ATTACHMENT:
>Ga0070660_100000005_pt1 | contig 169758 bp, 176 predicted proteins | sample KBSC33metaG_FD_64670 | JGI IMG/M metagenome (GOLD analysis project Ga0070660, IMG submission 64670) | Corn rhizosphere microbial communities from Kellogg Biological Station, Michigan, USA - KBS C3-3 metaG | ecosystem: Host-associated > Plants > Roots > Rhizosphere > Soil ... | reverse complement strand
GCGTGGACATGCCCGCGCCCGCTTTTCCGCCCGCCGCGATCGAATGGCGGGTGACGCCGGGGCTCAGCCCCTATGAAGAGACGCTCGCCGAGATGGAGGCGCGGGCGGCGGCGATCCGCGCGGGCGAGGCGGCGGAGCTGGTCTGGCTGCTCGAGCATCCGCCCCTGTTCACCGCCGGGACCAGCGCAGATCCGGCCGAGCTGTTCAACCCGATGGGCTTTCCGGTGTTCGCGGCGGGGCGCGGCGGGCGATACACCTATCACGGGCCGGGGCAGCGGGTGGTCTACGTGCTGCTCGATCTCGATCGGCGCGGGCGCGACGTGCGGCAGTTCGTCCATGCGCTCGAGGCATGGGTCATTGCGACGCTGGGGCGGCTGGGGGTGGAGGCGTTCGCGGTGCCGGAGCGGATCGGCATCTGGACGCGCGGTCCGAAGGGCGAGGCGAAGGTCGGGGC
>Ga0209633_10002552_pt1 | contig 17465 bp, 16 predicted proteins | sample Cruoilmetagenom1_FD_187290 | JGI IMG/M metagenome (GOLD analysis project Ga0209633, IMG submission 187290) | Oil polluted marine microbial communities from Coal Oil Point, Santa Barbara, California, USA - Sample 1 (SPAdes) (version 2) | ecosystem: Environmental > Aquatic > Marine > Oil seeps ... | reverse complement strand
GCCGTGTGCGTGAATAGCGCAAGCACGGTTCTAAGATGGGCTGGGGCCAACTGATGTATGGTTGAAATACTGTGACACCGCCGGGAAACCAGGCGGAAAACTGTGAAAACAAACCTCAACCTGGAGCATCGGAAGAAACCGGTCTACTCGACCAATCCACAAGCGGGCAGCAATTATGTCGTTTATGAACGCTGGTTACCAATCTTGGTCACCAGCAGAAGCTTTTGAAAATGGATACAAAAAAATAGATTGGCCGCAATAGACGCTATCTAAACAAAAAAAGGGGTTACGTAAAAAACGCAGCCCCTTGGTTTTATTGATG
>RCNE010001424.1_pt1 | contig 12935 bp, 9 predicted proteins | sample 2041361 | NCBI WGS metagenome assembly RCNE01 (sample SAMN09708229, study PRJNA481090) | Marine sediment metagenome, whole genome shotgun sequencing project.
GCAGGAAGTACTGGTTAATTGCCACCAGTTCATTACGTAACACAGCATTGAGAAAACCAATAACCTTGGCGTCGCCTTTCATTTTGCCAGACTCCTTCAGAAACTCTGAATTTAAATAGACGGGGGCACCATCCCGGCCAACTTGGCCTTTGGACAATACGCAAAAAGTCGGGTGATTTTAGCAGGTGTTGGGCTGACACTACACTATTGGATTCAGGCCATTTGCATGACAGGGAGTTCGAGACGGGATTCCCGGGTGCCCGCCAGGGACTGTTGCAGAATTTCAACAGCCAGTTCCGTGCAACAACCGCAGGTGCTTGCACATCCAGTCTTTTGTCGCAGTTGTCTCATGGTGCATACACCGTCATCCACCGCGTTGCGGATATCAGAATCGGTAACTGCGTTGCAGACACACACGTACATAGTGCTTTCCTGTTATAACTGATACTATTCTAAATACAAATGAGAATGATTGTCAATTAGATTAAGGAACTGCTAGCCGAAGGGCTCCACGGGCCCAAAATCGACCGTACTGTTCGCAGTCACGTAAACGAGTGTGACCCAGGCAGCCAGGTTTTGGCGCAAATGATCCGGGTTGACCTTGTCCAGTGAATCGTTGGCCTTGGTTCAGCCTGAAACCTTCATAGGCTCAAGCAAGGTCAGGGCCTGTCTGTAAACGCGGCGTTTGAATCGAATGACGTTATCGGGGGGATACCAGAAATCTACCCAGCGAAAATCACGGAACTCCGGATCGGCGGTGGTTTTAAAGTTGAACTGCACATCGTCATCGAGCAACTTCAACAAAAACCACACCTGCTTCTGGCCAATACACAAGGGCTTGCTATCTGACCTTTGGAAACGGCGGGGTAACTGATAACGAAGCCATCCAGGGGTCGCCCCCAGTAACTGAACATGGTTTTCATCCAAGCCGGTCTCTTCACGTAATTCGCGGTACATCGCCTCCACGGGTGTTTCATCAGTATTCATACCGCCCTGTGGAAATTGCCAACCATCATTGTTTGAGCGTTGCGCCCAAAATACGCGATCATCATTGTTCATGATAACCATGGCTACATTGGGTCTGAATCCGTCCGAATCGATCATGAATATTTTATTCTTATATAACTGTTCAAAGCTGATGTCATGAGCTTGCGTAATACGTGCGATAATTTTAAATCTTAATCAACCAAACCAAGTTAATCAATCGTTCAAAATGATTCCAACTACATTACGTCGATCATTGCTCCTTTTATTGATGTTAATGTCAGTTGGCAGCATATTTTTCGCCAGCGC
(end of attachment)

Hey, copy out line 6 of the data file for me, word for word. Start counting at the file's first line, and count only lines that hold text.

GCAGGAAGTACTGGTTAATTGCCACCAGTTCATTACGTAACACAGCATTGAGAAAACCAATAACCTTGGCGTCGCCTTTCATTTTGCCAGACTCCTTCAGAAACTCTGAATTTAAATAGACGGGGGCACCATCCCGGCCAACTTGGCCTTTGGACAATACGCAAAAAGTCGGGTGATTTTAGCAGGTGTTGGGCTGACACTACACTATTGGATTCAGGCCATTTGCATGACAGGGAGTTCGAGACGGGATTCCCGGGTGCCCGCCAGGGACTGTTGCAGAATTTCAACAGCCAGTTCCGTGCAACAACCGCAGGTGCTTGCACATCCAGTCTTTTGTCGCAGTTGTCTCATGGTGCATACACCGTCATCCACCGCGTTGCGGATATCAGAATCGGTAACTGCGTTGCAGACACACACGTACATAGTGCTTTCCTGTTATAACTGATACTATTCTAAATACAAATGAGAATGATTGTCAATTAGATTAAGGAACTGCTAGCCGAAGGGCTCCACGGGCCCAAAATCGACCGTACTGTTCGCAGTCACGTAAACGAGTGTGACCCAGGCAGCCAGGTTTTGGCGCAAATGATCCGGGTTGACCTTGTCCAGTGAATCGTTGGCCTTGGTTCAGCCTGAAACCTTCATAGGCTCAAGCAAGGTCAGGGCCTGTCTGTAAACGCGGCGTTTGAATCGAATGACGTTATCGGGGGGATACCAGAAATCTACCCAGCGAAAATCACGGAACTCCGGATCGGCGGTGGTTTTAAAGTTGAACTGCACATCGTCATCGAGCAACTTCAACAAAAACCACACCTGCTTCTGGCCAATACACAAGGGCTTGCTATCTGACCTTTGGAAACGGCGGGGTAACTGATAACGAAGCCATCCAGGGGTCGCCCCCAGTAACTGAACATGGTTTTCATCCAAGCCGGTCTCTTCACGTAATTCGCGGTACATCGCCTCCACGGGTGTTTCATCAGTATTCATACCGCCCTGTGGAAATTGCCAACCATCATTGTTTGAGCGTTGCGCCCAAAATACGCGATCATCATTGTTCATGATAACCATGGCTACATTGGGTCTGAATCCGTCCGAATCGATCATGAATATTTTATTCTTATATAACTGTTCAAAGCTGATGTCATGAGCTTGCGTAATACGTGCGATAATTTTAAATCTTAATCAACCAAACCAAGTTAATCAATCGTTCAAAATGATTCCAACTACATTACGTCGATCATTGCTCCTTTTATTGATGTTAATGTCAGTTGGCAGCATATTTTTCGCCAGCGC